When Trish first suggested reading The Stand, I wasn’t convinced. Not because I wasn’t interested in reading The Stand, but because it is so long and I have a horrendous track record with readalongs and books I “have” to read. But it’s been a long time since I successfully read a Stephen King book. If you had asked me when I was 14 who my favorite author was, I most likely would have answered Stephen King. (Or if I thought you weren’t the kind of person to judge me, I would have most certainly said JK Rowling, because Harry Potter wasn’t cool yet and I was still hiding my fan fiction and obsession binders under my bed.) I tried to read Under the Dome when it came out, but I was underwhelmed and never finished that beast of a book. So, I thought, it’s probably time to try Stephen King again.

The thing about reading an author that you once loved unconditionally is seeing their flaws for the first time. I don’t know that, as a 12-14 year old, I was reading anything critically. I just read voraciously, anything I could get my hands on. I also traveled a lot and Stephen King was the only thing that I found worth reading in most gas stations.

This isn’t to say that Stephen King isn’t a good writer, because he is. Sometimes, he’s a downright brilliant writer, and I live for those amazing moments when you realize how good he is. This also isn’t to say that I’m not enjoying The Stand, because I am. Even though it’s one of the longest books I’ve read in a long time and I have barely read anything else for the entire month of June. There is no getting around the length of this novel. It will take you a good chunk of time to read and, since I’m only about 60% of the way through, I can’t quite yet tell you if it’s worth it.

With a book this long, sometimes I forget how much I really loved the beginning, despite how horrifying it was. Essentially, a government-created flu begins infecting people in Texas. It’s the end-of-the-world type flu. A flu that leaves everyone dead, except for one or two people in each town. The people who are left begin traveling and trying to find each other, which becomes much easier when they all start dreaming of Mother Abigail, an elderly black woman who knows that she has been chosen by God to lead the “good” people to Colorado.

The thing is, they’re not only dreaming of Mother Abigail. They’re also dreaming of “the dark man,” named Randall Flagg. People are gathering around him, too, but they are the least savory sort of folks: escaped convicts, drug addicts, and the technically inclined.

So, I just looked up what year this was published to try and figure out what decade it was so I could say, “Look it was the _____. Having a well-rounded cast of characters that didn’t perpetuate stereotypes wasn’t the norm yet.” Or at the very least, you probably weren’t being called out for it by every reader with a blog. I had no idea that The Stand was originally published in the 70s and then rereleased in the 90s and King changed the dates of the novel. What a strange decision! And, finally, it makes sense that the characters were saying “You dig?” and expecting me to really believe that relatively hip people said that in the 90s. Because they didn’t. I’m assuming. I was young then.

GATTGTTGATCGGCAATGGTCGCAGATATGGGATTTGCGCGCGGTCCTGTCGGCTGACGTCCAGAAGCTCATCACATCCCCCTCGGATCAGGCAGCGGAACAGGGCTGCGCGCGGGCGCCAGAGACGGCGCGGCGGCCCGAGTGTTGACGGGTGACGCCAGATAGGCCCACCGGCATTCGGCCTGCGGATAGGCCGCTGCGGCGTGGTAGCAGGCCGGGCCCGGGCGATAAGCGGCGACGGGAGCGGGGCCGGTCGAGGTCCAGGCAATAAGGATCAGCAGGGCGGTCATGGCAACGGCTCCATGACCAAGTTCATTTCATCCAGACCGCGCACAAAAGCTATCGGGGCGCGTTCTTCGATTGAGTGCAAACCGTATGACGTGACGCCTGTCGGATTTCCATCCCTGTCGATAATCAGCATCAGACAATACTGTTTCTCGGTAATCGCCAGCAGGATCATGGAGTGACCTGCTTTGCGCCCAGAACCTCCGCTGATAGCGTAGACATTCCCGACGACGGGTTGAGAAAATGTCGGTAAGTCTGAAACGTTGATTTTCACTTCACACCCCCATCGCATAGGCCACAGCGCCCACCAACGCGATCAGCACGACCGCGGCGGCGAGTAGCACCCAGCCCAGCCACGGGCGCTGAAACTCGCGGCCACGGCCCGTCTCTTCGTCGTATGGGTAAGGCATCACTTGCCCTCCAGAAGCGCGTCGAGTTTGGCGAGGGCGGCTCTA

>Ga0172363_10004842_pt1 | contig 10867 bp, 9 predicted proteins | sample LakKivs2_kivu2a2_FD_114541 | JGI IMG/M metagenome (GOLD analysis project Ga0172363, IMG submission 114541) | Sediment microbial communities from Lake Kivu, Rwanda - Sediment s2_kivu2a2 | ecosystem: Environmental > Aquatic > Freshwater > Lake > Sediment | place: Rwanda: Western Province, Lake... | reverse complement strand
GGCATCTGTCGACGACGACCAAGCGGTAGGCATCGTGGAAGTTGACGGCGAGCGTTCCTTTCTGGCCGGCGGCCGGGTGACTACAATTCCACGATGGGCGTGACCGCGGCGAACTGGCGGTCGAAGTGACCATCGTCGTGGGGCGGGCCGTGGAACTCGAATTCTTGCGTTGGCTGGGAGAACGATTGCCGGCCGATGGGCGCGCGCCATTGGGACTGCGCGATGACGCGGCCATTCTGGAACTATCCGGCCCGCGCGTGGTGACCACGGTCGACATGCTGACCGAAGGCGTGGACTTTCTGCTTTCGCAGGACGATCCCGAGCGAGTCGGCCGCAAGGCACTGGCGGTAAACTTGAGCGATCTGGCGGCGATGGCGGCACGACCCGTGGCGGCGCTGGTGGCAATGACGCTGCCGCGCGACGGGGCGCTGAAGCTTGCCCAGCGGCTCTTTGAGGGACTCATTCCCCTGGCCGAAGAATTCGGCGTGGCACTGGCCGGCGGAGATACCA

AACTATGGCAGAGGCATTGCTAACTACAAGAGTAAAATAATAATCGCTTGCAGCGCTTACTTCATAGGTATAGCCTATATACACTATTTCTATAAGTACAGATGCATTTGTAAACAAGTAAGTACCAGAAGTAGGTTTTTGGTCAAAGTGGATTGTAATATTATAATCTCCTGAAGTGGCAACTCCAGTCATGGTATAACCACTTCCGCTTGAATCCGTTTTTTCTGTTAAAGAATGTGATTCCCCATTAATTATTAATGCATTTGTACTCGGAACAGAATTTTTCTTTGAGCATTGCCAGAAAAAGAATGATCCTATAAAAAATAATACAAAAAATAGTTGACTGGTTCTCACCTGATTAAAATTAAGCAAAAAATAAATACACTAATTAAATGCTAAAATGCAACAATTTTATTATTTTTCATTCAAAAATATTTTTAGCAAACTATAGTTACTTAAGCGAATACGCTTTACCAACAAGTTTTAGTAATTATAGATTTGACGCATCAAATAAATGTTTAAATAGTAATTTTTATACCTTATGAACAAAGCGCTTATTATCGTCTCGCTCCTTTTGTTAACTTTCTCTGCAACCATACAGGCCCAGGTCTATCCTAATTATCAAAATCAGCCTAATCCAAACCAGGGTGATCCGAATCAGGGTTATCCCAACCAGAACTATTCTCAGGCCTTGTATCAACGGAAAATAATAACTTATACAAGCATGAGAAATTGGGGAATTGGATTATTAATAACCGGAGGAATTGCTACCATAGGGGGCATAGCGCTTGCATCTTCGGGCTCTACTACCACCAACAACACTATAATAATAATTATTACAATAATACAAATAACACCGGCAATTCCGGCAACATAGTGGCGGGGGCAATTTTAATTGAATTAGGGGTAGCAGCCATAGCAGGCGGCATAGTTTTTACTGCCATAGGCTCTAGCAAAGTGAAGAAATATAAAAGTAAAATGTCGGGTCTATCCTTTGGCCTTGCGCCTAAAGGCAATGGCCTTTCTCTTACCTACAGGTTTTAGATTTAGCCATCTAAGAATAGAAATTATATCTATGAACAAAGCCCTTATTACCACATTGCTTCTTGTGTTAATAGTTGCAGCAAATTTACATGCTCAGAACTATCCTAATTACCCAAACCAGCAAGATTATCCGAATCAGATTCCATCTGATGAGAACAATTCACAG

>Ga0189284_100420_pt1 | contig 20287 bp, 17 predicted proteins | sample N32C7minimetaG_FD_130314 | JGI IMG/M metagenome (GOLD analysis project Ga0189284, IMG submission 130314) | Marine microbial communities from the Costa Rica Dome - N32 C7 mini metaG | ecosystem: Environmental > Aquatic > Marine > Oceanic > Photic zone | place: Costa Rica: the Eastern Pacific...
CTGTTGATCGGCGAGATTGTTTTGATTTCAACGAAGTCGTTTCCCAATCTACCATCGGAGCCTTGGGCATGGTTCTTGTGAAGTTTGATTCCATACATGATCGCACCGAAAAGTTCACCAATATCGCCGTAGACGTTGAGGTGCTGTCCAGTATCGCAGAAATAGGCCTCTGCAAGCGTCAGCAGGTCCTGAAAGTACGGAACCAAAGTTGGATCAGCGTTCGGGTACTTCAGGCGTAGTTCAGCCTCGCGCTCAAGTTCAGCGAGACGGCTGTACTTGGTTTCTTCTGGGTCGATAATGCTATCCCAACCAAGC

The way Stephen King approaches race has been addressed again and again. I think this article by Nnedi Okorafor-Mbachu about the presence of “the magical negro” in King’s books is a really great place to start. Like me, Okorafor-Mbachu is a fan of Stephen King, but it’s important to point out the flaws in the things you love.

Right now, I’m grateful for a little break from The Stand. I’ve been reading it with no breaks since the first week of June and I’m about 800 pages in, so I’m a little ahead for the readalong. I don’t want to be sick of this story, so I think that it will be good to take a short break and come back to the story excited to finish and eager to get back to the story.

(Also, I have told so many people that I’m reading The Stand and all of them have kind of given me this look, one eyebrow raised, and said, “Really? You?” To all the people who think that I think I am too good for reading The Stand: You have no idea how many really cheesy YA novels I read. Not that The Stand is a cheesy YA novel, but that is just an example of how non-snooty my reading choices are. If I had said I was reading Nicholas Sparks, then that reaction would have been acceptable.)


15 thoughts on “Standalong!

  1. I’ve never understood why he changed the date either…it seriously makes no sense. In my mind, I just read it as set in the 70s, which is when it was set when I read it for the first couple of times. It was in the 70s I first read it. I grew up in the 70s and the book just “feels” like that period of time. Which, of course, makes sense as that’s when he wrote it and set it. So yeah, the change of the date has always just felt so WRONG. 😛

  2. I had some problems with the slang, too…nothing sounded quite right. Not that I was the hippest person around in the 90s, but I NEVER said “You dig?”

    That article was fascinating. That is totally Mother Abagail’s role. Although I found her kind of annoying at times.

  3. I’m not a big Stephen King fan, but I joined the read along to see what all the hoo ha was about. I can’t say I’m enjoying it yet, and I’m not sure I’ll be able to say anything about it just yet.